Appreciate all your input. Thank you. Expect those, in a round about way, bashing me for wanting free advice. That is not this platforms intended use. Unfortunately I wish that in today's market I could afford an architect but again that's the reason I am using this platform. I trust my contractor's opinion once this is brought to him for discussion I just wanted to ask and see others opinions. I like the door position comment on keeping it center with tub and window. The plan is to purchase vanities that look more cabinet style with legs so I also thought to do two 48in vanities vs two 60in. As a whole, not just the master bath, I am looking to save in some areas to splurge in others. Thoughts on the 48in? Also will more than likely do away with the bathroom door (it would work w/my family). A pocket door was considered for the closet entrance. Re the toliet closet we want a door but could do away with it altogether but I am not picturing how it would look with just the toliet sitting there. Most large baths similar to this layout that I have seen have always had a toilet closet. Thanks again for your time and nice comments.

  • cpartist
    11 months ago

    Streetwalkers don't give freebies--I've heard. Just architects.

    And artists.

  • PRO
    Mark Bischak, Architect
    11 months ago

    "I wish that in today's market I could afford an architect"

    How many local residential architects did you get estimates from?

  • PRO
    Mark Bischak, Architect
    11 months ago

    " . . . many times have we seen "Build Mark's drawing (ie: the idea)!!"."

    . . . and more often we hear crickets.

  • littlebug Zone 5 Missouri
    11 months ago

    I want to say first off: no offense intended. (This forum can be brutally honest, as you have seen already.)

    Here’s my perspective on your idea to not have bathroom doors. We bought an extensively remodeled home 4 years ago. Three small bedrooms and small bath were changed to a master bedroom/huge bathroom suite. There was no door at the doorway into the bathroom. Our first thought was WTF? No privacy. No noise/odor/light control. The very first thing we did was have a door hung there.

    If the purpose is to save money, as someone else said above, omitting a door is pennies compared to a whole home build cost. It will take a whole lot of pennies to make a difference..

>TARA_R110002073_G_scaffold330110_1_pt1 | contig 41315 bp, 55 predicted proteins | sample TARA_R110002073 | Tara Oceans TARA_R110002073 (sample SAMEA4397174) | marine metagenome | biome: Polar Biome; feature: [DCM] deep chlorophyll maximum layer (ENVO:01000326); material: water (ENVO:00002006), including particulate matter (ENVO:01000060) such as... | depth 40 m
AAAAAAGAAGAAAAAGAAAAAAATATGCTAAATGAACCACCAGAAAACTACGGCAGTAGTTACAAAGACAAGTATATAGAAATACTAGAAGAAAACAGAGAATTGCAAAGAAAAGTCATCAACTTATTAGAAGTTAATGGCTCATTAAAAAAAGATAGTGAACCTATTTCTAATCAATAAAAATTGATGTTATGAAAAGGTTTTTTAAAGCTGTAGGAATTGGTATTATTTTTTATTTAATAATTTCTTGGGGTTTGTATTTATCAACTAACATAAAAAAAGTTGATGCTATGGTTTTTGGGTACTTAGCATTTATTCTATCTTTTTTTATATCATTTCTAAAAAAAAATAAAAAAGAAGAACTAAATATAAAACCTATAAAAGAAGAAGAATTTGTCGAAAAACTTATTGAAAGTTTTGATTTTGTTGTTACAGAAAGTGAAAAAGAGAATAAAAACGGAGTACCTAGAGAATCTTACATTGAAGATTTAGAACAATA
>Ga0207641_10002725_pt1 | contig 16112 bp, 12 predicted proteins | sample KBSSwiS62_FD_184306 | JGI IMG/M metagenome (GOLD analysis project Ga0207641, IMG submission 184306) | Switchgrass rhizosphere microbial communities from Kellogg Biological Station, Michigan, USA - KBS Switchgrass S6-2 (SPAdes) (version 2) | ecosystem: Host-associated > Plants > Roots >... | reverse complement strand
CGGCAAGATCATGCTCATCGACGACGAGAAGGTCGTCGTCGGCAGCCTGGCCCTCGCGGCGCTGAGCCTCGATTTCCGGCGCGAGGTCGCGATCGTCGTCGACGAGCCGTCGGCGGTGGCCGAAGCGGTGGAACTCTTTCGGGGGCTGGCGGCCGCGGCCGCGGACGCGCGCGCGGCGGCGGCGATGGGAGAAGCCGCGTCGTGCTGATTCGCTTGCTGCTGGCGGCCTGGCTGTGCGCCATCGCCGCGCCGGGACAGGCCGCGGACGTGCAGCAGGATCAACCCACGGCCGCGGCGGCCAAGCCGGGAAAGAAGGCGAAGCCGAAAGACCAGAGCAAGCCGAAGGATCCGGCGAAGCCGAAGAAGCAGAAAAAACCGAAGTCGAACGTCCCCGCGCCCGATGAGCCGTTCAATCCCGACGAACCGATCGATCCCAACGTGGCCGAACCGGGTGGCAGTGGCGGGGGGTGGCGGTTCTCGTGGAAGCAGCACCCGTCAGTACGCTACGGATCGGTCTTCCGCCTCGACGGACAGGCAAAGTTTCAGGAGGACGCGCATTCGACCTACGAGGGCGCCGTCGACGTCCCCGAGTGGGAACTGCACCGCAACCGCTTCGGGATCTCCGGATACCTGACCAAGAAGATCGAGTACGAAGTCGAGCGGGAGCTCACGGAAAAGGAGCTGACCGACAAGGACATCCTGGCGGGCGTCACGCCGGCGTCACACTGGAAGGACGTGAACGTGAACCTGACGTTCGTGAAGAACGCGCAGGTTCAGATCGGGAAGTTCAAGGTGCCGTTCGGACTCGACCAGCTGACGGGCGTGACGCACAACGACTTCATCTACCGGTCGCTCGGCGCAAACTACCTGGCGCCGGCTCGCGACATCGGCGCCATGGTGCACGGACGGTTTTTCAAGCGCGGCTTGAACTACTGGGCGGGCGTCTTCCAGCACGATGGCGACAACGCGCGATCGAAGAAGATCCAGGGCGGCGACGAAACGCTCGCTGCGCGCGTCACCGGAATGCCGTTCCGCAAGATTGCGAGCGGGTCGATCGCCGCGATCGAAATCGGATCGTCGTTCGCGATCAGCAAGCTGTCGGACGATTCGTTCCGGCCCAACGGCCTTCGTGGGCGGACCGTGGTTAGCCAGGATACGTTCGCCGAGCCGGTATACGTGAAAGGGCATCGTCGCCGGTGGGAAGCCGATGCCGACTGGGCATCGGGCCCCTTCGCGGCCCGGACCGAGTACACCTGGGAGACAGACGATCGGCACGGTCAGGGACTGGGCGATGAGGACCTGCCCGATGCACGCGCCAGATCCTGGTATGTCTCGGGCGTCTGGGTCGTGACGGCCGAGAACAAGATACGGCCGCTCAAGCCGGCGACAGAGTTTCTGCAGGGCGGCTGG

• Mrs Pete
    11 months ago
    last modified: 11 months ago

    I wouldn't go down to 1 sink personally - lots of people here suggest it but I like 2 sinks and it is absolutely expected in my market.

    Whereas I consider duplicate sinks a strong negative. A waste of space and more to maintain /another potential leak.

    Now if you want to save some money - drop the tub.

    That WILL save money, but will you miss it? This is a personal question. I think you'll find this board is split on tubs.

    The plan is to purchase vanities that look more cabinet style with legs

    Cabinets styled with legs will cost more, and the legs are another thing to clean around /under. With your concerns about budget, this is an obvious place to cut,

    so I also thought to do two 48in vanities vs two 60in.

    You're talking pennies here. Okay, not literally pennies, but you're not talking real savings.

    Also will more than likely do away with the bathroom door ... Re the toliet closet we want a door but could do away with it altogether ...

    I dislike toilets jammed into closets, but you do need a door in one place ... if not on the bathroom itself, then on a toilet closet. You don't want the toilet open to the bedroom.

    You don't want a toilet closet this short, and you don't want to build anything just because "it's what you've always seen" in other bathrooms. Consider that you're talking about building a stall just like the toilets at the mall ... do you consider them comfortable?

  • worthy
    11 months ago
    last modified: 11 months ago

    All this mania for potty privacy...perhaps reveals a generation gap or three.





    Drench

    But, if you insist,



    His and Her Thrones

    (Assuming this is soley a cis-gender hangup.)

  • T T
    11 months ago

    I will just reiterate that if you're worrying about hundreds of dollars at this point, you really should hold off on building. In the inflationary environment today, it is common to see costs increased by at least 5% during the course of the build. Things like framing, drywall, painters, etc, all seem to be going up in cost.  As Raimondi stated, having a 20% contingency fund or the means to borrow more money is crucial so that you don't get stuck losing the house mid-build.